How many times do you say something negative? How often do you doubt something or question if you are good enough, smart enough, pretty or handsome enough, thin or fit enough to do or to try something? Our thoughts are often subconscious. “No, I can’t do that” might permeate a perspective, which, in turn, frames what you think is possible and what you are willing to try.

Think of something you really want to achieve, then watch the thoughts that go with your heart’s desires. Do you stop it from getting started with a list of reasons why it won’t work? Do you psych yourself out by thinking that you are not smart, athletic, skilled, creative, or any other negative ‘enough’ excuse that keeps you from trying?

A common reaction is to look at someone else who has accomplished what you want and make comparisons without considering the sacrifices and hard work it took them to achieve their goals.

Think of something you really want to achieve, then watch the thoughts that go with your heart’s desires. Do you stop it from getting started with a list of reasons why it won’t work? Do you psych yourself out by thinking that you are not smart, athletic, skilled, creative, or any other negative ‘enough’ excuse that keeps you from trying?

Six action-oriented things you can do right now:

1. Take inventory. Record.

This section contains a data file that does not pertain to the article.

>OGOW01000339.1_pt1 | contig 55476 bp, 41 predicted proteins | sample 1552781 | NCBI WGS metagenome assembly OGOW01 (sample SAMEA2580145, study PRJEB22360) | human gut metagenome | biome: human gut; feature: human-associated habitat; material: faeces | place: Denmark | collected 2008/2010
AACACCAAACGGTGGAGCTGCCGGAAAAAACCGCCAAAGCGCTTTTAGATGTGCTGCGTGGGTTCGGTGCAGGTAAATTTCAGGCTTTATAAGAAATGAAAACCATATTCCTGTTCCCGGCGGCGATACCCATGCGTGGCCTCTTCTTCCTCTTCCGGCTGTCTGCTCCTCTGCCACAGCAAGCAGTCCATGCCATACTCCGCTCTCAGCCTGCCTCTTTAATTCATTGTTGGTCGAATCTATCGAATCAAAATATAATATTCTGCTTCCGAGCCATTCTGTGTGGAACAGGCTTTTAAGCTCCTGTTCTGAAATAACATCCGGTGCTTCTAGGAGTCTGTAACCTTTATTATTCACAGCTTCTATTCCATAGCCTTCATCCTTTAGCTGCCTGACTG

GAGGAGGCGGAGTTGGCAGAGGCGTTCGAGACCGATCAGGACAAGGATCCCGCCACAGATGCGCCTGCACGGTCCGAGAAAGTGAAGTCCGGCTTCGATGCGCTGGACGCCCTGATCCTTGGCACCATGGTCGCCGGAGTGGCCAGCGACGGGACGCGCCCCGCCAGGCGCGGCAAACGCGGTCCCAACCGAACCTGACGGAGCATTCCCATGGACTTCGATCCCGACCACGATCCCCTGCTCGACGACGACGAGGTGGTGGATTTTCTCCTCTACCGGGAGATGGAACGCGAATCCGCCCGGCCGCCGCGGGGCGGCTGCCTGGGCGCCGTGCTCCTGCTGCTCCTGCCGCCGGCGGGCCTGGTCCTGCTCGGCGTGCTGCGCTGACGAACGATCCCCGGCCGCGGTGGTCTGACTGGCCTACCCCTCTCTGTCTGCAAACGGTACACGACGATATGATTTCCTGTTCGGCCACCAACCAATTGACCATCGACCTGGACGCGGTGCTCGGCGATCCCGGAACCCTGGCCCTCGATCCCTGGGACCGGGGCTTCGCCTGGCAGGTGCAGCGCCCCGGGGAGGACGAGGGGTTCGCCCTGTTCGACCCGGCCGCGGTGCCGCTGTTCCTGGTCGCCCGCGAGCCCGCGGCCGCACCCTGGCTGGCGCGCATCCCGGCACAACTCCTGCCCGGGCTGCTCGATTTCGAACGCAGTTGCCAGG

2. Write down the types of thoughts you have about yourself, your goals and aspirations, things that happen in your life, and people you meet. Notice how many of your views are positive and uplifting. In contrast, identify how many and what views are negative and limiting.
3. Then, actively change the dialogue you have with yourself.
4. Have morning and evening mirror moments when you look into your eyes and remind yourself what you like about you, of how worthy you are of goodness coming your way.
5. Surround yourself with positive influences.
6. Place positive words around you; reminders that you can achieve what you set out to but that you must first believe in.

Once you improve the dialogue with yourself, you will start to see an improvement in your attitude that will positively impact what you try, your level of joy, and the reduction of your fear.

Remember, you are the captain of your own ship. Your beliefs can heighten or reduce your life’s risks. Know you are worthy, believe you can achieve your goals, and walk confidently in the direction of your heart’s desires.